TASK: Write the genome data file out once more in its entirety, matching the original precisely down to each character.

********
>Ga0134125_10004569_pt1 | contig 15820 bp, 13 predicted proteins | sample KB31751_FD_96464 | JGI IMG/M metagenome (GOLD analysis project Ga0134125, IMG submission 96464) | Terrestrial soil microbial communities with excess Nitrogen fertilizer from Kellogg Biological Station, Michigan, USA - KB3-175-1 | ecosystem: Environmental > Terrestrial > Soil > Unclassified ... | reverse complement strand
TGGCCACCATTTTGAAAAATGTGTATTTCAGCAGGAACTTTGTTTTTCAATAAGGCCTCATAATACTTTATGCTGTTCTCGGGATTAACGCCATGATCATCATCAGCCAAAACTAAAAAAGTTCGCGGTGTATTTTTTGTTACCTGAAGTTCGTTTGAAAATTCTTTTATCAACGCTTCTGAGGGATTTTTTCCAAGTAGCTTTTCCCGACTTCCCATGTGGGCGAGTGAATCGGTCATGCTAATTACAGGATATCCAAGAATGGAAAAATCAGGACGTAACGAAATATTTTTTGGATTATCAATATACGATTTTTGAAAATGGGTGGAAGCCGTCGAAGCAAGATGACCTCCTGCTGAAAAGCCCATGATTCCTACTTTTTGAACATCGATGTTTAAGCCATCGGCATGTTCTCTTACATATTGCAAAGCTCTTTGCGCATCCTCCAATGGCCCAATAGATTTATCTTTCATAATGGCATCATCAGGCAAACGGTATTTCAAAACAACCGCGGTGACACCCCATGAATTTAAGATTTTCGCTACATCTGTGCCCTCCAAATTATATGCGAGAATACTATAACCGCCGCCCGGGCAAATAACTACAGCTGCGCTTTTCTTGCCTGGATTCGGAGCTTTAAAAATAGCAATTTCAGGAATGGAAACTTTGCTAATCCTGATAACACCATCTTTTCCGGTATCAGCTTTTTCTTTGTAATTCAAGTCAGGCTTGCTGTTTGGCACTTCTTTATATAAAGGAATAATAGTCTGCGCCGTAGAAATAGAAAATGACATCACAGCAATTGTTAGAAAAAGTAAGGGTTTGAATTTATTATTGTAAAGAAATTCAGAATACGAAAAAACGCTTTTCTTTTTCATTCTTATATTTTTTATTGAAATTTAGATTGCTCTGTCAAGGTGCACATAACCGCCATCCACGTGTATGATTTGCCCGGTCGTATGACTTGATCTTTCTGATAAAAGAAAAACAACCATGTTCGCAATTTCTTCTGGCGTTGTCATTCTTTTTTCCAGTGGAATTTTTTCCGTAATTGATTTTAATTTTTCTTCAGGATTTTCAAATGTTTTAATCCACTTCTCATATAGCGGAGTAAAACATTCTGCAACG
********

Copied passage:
>Ga0134125_10004569_pt1 | contig 15820 bp, 13 predicted proteins | sample KB31751_FD_96464 | JGI IMG/M metagenome (GOLD analysis project Ga0134125, IMG submission 96464) | Terrestrial soil microbial communities with excess Nitrogen fertilizer from Kellogg Biological Station, Michigan, USA - KB3-175-1 | ecosystem: Environmental > Terrestrial > Soil > Unclassified ... | reverse complement strand
TGGCCACCATTTTGAAAAATGTGTATTTCAGCAGGAACTTTGTTTTTCAATAAGGCCTCATAATACTTTATGCTGTTCTCGGGATTAACGCCATGATCATCATCAGCCAAAACTAAAAAAGTTCGCGGTGTATTTTTTGTTACCTGAAGTTCGTTTGAAAATTCTTTTATCAACGCTTCTGAGGGATTTTTTCCAAGTAGCTTTTCCCGACTTCCCATGTGGGCGAGTGAATCGGTCATGCTAATTACAGGATATCCAAGAATGGAAAAATCAGGACGTAACGAAATATTTTTTGGATTATCAATATACGATTTTTGAAAATGGGTGGAAGCCGTCGAAGCAAGATGACCTCCTGCTGAAAAGCCCATGATTCCTACTTTTTGAACATCGATGTTTAAGCCATCGGCATGTTCTCTTACATATTGCAAAGCTCTTTGCGCATCCTCCAATGGCCCAATAGATTTATCTTTCATAATGGCATCATCAGGCAAACGGTATTTCAAAACAACCGCGGTGACACCCCATGAATTTAAGATTTTCGCTACATCTGTGCCCTCCAAATTATATGCGAGAATACTATAACCGCCGCCCGGGCAAATAACTACAGCTGCGCTTTTCTTGCCTGGATTCGGAGCTTTAAAAATAGCAATTTCAGGAATGGAAACTTTGCTAATCCTGATAACACCATCTTTTCCGGTATCAGCTTTTTCTTTGTAATTCAAGTCAGGCTTGCTGTTTGGCACTTCTTTATATAAAGGAATAATAGTCTGCGCCGTAGAAATAGAAAATGACATCACAGCAATTGTTAGAAAAAGTAAGGGTTTGAATTTATTATTGTAAAGAAATTCAGAATACGAAAAAACGCTTTTCTTTTTCATTCTTATATTTTTTATTGAAATTTAGATTGCTCTGTCAAGGTGCACATAACCGCCATCCACGTGTATGATTTGCCCGGTCGTATGACTTGATCTTTCTGATAAAAGAAAAACAACCATGTTCGCAATTTCTTCTGGCGTTGTCATTCTTTTTTCCAGTGGAATTTTTTCCGTAATTGATTTTAATTTTTCTTCAGGATTTTCAAATGTTTTAATCCACTTCTCATATAGCGGAGTAAAACATTCTGCAACG